Mendelssohn's Octet, in contrast, is conceived for a pair of string quartets, and that is how it usually sounds, as each of the constituent ensembles brings a slightly different manner to the performance. There was none of that on Saturday night: the musicians executed the work with the extreme coordination of a superlative team of acrobats, and the result was correspondingly breathtaking. This approach would not suit the craggier meditations of older composers, but it matched beautifully the triumph of Mendelssohn's youthful élan.

In between, violinists Erno Kallai and Francesca Aneregg played the Onze Caprices Pour Deux Violons of Philippe Hersant. These exquisite miniatures, on the sound of them inspired by Bartók, made me imagine that I was listening in an austere salon that looked out from the Ile St Louis onto a snowy afternoon.

Orpheus began the year's last concert with Haydn's Symphony No 26, the "Lamentatione." It was only later that I connected the odd exclamations in the concluding minuet (accenting the third beat, in the trio) with the outraged roar in Ned Rorem's setting of William Blake's "A Poison Tree." This may be my own madness, but the symphony proved to be an ingenious overture to the edgy music that followed. One of Haydn's so-called Sturm und Drang symphonies, it illustrates the composer's attempt to domesticate the intoxicated ravings of CPE Bach. By the standards of the great "Paris" and "London" symphonies, it is an unruly work. There was nothing unruly about Ned Rorem's suite of songs or Stravinsky's Danses Concertantes, but a less roughed-up classicism would have made the opener look prim and what followed sound a bit vulgar. Instead, the modern music made the Haydn seem, in retrospect, prescient. 

I was pleased to note that Mr Rorem, whose songs closed the first half of the program, stayed on for the second, which consisted of Ravel's beloved Pavane pour une Infante défunte and the late-Stravinsky Danses Concertantes. Both of these works were played as Orpheus would be expected to play them, with a rigor that was always open to abandon. I'm not sure that I'd ever heard the Pavane in concert before; when I was growing up, and for many years after, no serious conductor would have touched it.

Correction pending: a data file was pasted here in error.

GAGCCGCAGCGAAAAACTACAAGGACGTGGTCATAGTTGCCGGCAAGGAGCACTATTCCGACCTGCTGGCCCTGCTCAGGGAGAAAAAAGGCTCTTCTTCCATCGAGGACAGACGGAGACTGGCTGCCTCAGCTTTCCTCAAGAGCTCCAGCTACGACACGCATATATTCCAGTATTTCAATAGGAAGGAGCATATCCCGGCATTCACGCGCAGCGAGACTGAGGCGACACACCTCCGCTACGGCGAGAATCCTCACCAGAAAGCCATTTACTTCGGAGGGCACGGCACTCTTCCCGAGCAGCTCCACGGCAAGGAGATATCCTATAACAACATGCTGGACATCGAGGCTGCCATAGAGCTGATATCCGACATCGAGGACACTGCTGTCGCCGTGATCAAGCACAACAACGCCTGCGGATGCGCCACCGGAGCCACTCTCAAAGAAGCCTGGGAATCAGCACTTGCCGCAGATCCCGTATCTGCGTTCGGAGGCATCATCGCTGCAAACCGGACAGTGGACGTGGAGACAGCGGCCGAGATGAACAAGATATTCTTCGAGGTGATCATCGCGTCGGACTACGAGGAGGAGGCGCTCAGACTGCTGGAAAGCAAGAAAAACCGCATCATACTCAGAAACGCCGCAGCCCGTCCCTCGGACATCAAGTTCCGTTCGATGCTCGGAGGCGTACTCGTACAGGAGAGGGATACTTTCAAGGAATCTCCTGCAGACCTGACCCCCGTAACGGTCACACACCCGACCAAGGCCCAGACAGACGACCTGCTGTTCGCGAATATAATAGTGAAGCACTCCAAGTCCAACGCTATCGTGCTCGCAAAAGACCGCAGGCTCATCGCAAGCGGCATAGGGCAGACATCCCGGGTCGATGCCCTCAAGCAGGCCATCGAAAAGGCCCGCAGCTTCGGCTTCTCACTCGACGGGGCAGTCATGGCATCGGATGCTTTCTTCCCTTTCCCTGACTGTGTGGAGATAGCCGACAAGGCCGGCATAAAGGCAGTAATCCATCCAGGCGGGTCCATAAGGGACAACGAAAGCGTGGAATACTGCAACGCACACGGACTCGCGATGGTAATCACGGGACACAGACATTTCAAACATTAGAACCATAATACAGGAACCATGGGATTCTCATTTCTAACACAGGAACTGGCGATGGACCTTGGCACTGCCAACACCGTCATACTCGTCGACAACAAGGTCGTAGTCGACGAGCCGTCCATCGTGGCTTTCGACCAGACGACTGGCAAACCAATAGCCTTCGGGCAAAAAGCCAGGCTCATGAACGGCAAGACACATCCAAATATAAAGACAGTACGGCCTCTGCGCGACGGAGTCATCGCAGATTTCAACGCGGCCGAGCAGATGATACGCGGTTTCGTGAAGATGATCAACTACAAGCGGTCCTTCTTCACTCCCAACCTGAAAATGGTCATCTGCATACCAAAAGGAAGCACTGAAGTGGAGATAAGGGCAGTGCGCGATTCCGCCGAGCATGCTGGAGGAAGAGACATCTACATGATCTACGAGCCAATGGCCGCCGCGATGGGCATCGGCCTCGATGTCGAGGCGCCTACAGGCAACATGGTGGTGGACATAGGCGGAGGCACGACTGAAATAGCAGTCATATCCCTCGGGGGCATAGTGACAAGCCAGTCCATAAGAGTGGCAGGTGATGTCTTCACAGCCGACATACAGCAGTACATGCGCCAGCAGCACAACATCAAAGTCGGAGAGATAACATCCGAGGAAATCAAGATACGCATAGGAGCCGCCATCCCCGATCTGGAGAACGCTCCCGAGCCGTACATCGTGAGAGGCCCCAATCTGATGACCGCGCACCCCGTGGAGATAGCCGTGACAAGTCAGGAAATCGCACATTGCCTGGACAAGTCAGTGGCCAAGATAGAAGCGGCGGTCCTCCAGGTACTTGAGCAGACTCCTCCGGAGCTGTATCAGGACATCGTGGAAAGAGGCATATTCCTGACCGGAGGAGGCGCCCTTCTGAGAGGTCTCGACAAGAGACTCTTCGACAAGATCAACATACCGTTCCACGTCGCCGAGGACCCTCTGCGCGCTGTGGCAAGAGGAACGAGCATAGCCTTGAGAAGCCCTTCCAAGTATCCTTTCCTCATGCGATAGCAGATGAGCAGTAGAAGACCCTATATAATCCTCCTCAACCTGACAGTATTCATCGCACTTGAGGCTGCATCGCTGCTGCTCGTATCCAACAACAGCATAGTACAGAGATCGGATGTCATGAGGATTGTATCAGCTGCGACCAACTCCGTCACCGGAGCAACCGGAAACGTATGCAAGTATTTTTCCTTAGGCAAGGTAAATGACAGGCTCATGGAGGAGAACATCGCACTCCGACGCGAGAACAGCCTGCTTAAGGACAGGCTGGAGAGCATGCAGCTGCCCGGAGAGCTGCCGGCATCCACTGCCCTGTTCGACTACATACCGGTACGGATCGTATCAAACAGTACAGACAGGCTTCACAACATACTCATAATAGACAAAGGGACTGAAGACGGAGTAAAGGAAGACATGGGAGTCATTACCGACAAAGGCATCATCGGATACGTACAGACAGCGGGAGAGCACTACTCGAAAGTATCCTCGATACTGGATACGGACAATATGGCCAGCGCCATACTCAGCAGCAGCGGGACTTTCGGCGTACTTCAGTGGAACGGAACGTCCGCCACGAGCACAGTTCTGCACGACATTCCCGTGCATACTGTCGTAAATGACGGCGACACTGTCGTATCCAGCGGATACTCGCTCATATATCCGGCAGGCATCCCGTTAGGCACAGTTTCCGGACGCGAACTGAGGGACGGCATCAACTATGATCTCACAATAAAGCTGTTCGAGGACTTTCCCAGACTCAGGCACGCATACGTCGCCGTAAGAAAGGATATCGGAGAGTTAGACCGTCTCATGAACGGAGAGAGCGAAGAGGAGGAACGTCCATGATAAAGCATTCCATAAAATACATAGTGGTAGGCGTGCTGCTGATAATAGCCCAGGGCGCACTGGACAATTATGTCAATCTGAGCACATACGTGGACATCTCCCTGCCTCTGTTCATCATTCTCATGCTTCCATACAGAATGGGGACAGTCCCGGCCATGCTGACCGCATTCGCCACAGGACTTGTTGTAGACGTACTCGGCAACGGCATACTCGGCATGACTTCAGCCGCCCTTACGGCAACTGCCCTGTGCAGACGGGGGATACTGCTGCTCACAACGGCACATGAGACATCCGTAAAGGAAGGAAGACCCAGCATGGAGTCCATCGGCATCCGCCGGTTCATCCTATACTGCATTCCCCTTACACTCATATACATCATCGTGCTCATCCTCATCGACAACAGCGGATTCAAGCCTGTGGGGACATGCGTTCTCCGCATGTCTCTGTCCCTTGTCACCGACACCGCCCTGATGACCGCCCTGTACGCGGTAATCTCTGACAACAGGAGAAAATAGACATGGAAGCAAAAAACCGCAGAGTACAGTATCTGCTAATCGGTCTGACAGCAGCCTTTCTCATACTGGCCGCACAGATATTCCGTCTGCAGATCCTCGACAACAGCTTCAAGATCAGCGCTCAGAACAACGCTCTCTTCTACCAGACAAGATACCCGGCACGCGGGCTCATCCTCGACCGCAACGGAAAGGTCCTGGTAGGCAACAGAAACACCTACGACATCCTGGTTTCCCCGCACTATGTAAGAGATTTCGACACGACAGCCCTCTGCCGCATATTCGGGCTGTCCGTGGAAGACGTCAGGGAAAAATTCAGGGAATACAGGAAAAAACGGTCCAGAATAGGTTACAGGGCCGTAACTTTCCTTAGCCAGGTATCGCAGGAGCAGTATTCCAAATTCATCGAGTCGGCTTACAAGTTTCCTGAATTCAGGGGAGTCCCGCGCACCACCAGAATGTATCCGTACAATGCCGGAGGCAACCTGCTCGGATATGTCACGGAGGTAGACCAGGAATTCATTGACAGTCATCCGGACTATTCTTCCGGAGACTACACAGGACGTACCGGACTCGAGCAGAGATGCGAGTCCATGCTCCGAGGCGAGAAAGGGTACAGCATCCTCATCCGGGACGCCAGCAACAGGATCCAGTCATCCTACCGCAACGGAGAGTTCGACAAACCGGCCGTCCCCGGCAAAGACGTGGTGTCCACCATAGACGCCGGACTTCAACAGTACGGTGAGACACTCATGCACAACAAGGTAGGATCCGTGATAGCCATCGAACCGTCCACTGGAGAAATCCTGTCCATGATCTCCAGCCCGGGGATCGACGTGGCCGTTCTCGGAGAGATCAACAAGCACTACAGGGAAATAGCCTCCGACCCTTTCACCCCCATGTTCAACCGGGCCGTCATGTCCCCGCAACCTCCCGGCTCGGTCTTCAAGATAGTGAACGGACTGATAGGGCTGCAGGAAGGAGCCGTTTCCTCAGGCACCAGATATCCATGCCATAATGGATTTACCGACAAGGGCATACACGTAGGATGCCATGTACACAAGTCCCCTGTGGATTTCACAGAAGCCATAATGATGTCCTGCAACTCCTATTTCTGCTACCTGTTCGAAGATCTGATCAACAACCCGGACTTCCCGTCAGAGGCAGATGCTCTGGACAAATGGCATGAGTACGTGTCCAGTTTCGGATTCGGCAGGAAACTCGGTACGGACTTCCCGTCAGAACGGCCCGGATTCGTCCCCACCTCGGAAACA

As for the 11 Songs for Susan, I hope that a recording will be forthcoming. Mr Rorem's orchestrations of eleven songs (three newly-written) put one in mind of a better-behaved Poulenc, but as light-touched and determined not to weary. Ms Graham, who is the composer's best-known exponent at the moment, sang with enthusiasm and assurance, nailing one song after another. I couldn't help wondering that English is incomprehensible when sung at full voice, and I wondered why Ms Graham's music stand, which apparently served to remind her of the words; on a more humdrum level, I couldn't guess why Ms Graham's music stand was positioned at a level somewhat above her knees, for whenever she consulted it her voice dropped off (just as you'd expect). She made up for everything with the concluding "Alleluia," a vocalise that can stand with the best of the Hallelujah choruses.